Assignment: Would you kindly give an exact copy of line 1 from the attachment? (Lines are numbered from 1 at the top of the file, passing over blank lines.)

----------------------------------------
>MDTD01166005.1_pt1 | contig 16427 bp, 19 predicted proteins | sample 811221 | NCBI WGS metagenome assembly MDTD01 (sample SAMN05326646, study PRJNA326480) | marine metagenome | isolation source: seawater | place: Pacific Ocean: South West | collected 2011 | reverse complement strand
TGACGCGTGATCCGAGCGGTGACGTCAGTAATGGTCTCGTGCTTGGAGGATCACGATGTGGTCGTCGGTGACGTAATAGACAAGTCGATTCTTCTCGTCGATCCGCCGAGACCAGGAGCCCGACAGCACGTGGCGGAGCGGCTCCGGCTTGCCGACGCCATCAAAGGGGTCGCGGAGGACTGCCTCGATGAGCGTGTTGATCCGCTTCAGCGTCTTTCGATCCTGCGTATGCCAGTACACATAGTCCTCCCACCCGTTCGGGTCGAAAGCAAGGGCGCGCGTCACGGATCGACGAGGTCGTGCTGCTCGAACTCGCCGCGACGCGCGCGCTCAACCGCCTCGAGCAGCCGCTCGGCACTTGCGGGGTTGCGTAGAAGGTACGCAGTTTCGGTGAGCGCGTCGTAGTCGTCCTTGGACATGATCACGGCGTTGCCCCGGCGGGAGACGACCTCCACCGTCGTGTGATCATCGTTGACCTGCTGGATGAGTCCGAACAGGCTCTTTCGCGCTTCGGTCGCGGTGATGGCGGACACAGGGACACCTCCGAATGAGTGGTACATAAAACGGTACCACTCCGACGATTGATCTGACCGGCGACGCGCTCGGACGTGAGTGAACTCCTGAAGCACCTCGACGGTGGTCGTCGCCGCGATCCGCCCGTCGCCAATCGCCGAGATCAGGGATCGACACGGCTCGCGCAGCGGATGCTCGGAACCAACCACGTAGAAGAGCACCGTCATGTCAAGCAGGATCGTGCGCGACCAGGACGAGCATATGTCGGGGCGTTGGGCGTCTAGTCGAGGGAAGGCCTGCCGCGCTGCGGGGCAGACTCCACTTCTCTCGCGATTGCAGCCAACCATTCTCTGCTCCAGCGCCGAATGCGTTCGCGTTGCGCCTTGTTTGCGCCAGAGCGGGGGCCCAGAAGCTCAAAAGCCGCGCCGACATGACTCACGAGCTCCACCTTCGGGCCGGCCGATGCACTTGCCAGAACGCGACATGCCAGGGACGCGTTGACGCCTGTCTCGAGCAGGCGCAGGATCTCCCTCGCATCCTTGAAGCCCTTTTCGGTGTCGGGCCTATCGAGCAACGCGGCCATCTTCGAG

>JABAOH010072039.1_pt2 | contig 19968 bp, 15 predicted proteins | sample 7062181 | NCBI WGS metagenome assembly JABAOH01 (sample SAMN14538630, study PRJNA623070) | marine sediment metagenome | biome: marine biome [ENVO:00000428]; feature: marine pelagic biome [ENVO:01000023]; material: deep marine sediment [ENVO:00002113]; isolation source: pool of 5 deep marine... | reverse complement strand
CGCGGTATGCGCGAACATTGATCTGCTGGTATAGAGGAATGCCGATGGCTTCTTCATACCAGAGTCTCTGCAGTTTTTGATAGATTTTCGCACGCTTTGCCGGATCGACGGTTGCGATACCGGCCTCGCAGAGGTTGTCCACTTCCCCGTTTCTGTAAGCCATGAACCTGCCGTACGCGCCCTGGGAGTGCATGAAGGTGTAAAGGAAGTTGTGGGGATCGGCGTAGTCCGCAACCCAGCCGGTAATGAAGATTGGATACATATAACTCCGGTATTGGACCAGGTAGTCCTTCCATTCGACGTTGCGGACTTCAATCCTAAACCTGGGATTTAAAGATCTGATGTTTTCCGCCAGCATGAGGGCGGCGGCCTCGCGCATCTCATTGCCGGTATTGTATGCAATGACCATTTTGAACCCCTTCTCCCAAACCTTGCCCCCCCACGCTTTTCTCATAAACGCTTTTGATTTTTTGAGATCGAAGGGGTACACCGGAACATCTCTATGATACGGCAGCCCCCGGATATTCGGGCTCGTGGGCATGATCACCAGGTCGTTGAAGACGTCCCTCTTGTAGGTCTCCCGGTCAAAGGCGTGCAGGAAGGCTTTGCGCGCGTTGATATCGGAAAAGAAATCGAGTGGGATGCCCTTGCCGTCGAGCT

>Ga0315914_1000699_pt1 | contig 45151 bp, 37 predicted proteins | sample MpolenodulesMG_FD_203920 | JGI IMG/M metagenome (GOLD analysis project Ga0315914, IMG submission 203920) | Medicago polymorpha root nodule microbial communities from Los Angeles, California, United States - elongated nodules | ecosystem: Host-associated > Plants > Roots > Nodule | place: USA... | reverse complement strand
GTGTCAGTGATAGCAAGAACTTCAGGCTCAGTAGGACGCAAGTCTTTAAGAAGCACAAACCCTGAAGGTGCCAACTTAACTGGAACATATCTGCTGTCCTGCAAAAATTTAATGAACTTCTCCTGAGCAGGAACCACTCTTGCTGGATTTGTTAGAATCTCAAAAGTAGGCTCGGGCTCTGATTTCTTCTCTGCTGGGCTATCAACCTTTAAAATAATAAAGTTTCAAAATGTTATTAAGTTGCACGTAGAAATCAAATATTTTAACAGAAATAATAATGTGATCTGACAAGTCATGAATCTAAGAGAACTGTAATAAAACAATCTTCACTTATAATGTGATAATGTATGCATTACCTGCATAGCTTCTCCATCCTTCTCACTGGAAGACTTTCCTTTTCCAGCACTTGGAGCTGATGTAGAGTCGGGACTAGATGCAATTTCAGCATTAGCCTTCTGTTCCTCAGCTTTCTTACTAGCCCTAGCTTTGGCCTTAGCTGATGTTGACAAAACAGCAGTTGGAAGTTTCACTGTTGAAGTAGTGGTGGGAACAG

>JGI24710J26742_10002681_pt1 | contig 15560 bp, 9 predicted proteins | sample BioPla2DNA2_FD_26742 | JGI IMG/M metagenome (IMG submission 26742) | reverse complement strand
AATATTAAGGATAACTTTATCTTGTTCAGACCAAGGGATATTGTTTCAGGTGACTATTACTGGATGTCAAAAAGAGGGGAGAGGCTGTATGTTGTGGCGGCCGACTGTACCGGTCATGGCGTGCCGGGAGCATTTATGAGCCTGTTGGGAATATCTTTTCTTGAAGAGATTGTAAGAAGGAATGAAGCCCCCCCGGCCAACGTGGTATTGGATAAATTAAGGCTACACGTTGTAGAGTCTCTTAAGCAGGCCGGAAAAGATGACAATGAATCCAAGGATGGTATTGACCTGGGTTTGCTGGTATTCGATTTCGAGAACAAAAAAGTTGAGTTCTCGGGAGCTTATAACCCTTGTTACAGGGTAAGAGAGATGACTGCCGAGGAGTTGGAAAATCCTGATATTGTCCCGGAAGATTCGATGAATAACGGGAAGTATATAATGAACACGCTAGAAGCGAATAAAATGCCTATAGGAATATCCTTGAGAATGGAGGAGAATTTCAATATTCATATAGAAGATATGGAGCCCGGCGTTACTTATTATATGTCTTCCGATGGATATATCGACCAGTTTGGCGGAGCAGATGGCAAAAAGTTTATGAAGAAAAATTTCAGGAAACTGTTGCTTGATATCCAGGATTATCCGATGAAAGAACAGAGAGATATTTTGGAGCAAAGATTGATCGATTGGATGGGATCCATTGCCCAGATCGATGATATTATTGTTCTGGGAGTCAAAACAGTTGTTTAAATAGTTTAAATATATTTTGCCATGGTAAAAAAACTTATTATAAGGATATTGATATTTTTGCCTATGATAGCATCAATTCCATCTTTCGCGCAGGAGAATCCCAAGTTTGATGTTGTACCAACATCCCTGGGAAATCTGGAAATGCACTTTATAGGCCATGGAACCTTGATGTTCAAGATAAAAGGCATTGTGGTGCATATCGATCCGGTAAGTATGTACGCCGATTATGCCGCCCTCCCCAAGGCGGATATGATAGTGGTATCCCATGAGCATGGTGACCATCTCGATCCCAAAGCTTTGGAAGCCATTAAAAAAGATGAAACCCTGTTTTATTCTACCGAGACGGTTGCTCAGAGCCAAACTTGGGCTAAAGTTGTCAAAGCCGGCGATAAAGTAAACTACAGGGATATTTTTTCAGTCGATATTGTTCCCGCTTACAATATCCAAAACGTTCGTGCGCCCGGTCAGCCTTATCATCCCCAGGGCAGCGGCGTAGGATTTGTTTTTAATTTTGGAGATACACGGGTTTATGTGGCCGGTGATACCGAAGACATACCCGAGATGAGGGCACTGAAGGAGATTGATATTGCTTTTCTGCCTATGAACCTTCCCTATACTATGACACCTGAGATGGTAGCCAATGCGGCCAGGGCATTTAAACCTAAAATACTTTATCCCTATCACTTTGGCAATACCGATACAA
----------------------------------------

>MDTD01166005.1_pt1 | contig 16427 bp, 19 predicted proteins | sample 811221 | NCBI WGS metagenome assembly MDTD01 (sample SAMN05326646, study PRJNA326480) | marine metagenome | isolation source: seawater | place: Pacific Ocean: South West | collected 2011 | reverse complement strand